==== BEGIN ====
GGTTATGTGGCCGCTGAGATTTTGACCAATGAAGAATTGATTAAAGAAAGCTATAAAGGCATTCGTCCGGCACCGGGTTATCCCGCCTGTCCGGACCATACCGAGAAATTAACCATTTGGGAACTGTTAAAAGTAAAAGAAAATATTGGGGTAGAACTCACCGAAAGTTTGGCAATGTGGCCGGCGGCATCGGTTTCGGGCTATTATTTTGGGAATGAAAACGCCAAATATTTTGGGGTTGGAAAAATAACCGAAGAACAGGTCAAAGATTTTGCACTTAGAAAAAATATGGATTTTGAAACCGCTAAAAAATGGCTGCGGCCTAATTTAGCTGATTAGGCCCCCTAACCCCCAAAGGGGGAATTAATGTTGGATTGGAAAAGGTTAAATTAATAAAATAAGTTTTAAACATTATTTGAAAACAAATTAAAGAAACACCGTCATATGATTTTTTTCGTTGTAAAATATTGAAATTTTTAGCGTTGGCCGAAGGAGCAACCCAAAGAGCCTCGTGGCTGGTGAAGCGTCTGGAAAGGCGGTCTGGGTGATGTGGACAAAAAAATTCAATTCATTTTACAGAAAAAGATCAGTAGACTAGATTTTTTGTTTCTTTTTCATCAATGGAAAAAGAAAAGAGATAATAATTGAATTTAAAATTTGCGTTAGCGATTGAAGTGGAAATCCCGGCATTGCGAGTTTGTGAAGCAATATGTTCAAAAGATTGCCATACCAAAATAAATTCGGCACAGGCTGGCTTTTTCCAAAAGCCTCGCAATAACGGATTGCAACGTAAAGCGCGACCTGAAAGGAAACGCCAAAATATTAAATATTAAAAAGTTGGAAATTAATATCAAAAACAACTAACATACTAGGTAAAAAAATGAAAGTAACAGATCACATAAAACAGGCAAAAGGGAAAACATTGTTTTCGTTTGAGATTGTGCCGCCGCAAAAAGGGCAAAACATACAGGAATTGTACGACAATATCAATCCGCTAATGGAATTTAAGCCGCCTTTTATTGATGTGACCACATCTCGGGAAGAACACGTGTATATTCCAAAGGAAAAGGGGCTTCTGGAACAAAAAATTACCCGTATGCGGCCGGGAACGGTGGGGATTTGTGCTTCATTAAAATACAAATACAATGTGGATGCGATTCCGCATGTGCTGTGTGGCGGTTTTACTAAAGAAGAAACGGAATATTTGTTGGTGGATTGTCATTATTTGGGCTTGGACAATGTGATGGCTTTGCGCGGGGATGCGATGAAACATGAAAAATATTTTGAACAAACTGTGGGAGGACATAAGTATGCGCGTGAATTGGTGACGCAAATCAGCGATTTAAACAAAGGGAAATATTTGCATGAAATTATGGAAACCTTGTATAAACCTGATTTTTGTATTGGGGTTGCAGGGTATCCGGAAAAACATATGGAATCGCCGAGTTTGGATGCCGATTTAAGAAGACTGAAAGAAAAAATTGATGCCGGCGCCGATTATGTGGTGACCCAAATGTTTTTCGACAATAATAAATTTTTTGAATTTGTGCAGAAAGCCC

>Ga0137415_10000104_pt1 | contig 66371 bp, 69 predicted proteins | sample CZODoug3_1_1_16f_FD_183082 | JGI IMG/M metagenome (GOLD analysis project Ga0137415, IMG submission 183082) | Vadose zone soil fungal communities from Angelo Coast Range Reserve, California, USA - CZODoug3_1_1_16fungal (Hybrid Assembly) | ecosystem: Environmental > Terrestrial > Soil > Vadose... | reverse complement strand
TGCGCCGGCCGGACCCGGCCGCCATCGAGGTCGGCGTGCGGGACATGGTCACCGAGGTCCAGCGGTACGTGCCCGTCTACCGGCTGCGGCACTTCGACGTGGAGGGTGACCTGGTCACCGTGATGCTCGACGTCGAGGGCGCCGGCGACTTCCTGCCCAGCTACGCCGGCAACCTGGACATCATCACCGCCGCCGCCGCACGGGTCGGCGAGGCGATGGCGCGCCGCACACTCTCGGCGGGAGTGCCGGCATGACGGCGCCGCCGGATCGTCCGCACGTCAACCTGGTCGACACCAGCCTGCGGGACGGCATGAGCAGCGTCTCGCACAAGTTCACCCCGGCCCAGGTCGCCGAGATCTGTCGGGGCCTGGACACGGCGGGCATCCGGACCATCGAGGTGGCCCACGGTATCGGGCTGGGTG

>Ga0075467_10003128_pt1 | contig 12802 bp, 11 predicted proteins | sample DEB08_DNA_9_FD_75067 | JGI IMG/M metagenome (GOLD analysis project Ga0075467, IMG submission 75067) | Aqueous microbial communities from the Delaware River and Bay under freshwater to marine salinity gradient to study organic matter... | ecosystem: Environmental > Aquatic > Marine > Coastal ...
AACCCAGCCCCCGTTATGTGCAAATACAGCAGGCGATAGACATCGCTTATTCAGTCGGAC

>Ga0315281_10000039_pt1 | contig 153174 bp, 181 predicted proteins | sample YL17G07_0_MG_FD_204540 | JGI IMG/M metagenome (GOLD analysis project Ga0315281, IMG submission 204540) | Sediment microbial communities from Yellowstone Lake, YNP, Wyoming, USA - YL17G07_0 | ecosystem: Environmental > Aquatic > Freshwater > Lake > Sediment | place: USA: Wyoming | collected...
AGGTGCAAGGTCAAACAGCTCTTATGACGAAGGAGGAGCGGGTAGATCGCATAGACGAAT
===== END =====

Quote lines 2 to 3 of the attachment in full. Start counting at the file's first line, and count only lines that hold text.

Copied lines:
>Ga0137415_10000104_pt1 | contig 66371 bp, 69 predicted proteins | sample CZODoug3_1_1_16f_FD_183082 | JGI IMG/M metagenome (GOLD analysis project Ga0137415, IMG submission 183082) | Vadose zone soil fungal communities from Angelo Coast Range Reserve, California, USA - CZODoug3_1_1_16fungal (Hybrid Assembly) | ecosystem: Environmental > Terrestrial > Soil > Vadose... | reverse complement strand
TGCGCCGGCCGGACCCGGCCGCCATCGAGGTCGGCGTGCGGGACATGGTCACCGAGGTCCAGCGGTACGTGCCCGTCTACCGGCTGCGGCACTTCGACGTGGAGGGTGACCTGGTCACCGTGATGCTCGACGTCGAGGGCGCCGGCGACTTCCTGCCCAGCTACGCCGGCAACCTGGACATCATCACCGCCGCCGCCGCACGGGTCGGCGAGGCGATGGCGCGCCGCACACTCTCGGCGGGAGTGCCGGCATGACGGCGCCGCCGGATCGTCCGCACGTCAACCTGGTCGACACCAGCCTGCGGGACGGCATGAGCAGCGTCTCGCACAAGTTCACCCCGGCCCAGGTCGCCGAGATCTGTCGGGGCCTGGACACGGCGGGCATCCGGACCATCGAGGTGGCCCACGGTATCGGGCTGGGTG